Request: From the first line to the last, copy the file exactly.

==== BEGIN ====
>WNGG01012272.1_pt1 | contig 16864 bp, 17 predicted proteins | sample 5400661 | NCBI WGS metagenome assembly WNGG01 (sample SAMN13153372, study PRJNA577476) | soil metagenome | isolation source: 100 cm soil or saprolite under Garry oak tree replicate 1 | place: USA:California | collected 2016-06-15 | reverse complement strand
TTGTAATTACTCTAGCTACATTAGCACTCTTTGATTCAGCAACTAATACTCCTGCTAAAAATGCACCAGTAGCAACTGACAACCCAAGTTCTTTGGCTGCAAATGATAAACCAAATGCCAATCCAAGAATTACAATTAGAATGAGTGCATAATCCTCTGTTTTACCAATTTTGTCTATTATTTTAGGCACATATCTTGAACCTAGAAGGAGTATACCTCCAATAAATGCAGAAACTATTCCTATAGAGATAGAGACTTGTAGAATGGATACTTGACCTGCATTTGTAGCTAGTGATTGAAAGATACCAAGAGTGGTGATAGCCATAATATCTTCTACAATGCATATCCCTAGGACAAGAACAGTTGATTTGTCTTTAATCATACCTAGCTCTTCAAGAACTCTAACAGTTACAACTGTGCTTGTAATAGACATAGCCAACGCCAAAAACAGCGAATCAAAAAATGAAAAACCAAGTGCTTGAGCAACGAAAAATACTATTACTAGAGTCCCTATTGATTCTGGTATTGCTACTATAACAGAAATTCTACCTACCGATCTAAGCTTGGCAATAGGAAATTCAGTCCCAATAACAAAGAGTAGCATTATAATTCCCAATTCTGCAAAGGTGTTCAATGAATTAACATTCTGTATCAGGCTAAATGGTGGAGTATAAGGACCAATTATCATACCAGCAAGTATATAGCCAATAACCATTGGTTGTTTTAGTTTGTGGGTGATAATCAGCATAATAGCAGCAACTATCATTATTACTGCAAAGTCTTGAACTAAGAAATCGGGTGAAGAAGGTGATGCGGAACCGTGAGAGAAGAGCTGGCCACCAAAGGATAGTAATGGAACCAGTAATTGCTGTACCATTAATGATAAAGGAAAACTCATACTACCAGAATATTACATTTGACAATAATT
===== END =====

>WNGG01012272.1_pt1 | contig 16864 bp, 17 predicted proteins | sample 5400661 | NCBI WGS metagenome assembly WNGG01 (sample SAMN13153372, study PRJNA577476) | soil metagenome | isolation source: 100 cm soil or saprolite under Garry oak tree replicate 1 | place: USA:California | collected 2016-06-15 | reverse complement strand
TTGTAATTACTCTAGCTACATTAGCACTCTTTGATTCAGCAACTAATACTCCTGCTAAAAATGCACCAGTAGCAACTGACAACCCAAGTTCTTTGGCTGCAAATGATAAACCAAATGCCAATCCAAGAATTACAATTAGAATGAGTGCATAATCCTCTGTTTTACCAATTTTGTCTATTATTTTAGGCACATATCTTGAACCTAGAAGGAGTATACCTCCAATAAATGCAGAAACTATTCCTATAGAGATAGAGACTTGTAGAATGGATACTTGACCTGCATTTGTAGCTAGTGATTGAAAGATACCAAGAGTGGTGATAGCCATAATATCTTCTACAATGCATATCCCTAGGACAAGAACAGTTGATTTGTCTTTAATCATACCTAGCTCTTCAAGAACTCTAACAGTTACAACTGTGCTTGTAATAGACATAGCCAACGCCAAAAACAGCGAATCAAAAAATGAAAAACCAAGTGCTTGAGCAACGAAAAATACTATTACTAGAGTCCCTATTGATTCTGGTATTGCTACTATAACAGAAATTCTACCTACCGATCTAAGCTTGGCAATAGGAAATTCAGTCCCAATAACAAAGAGTAGCATTATAATTCCCAATTCTGCAAAGGTGTTCAATGAATTAACATTCTGTATCAGGCTAAATGGTGGAGTATAAGGACCAATTATCATACCAGCAAGTATATAGCCAATAACCATTGGTTGTTTTAGTTTGTGGGTGATAATCAGCATAATAGCAGCAACTATCATTATTACTGCAAAGTCTTGAACTAAGAAATCGGGTGAAGAAGGTGATGCGGAACCGTGAGAGAAGAGCTGGCCACCAAAGGATAGTAATGGAACCAGTAATTGCTGTACCATTAATGATAAAGGAAAACTCATACTACCAGAATATTACATTTGACAATAATT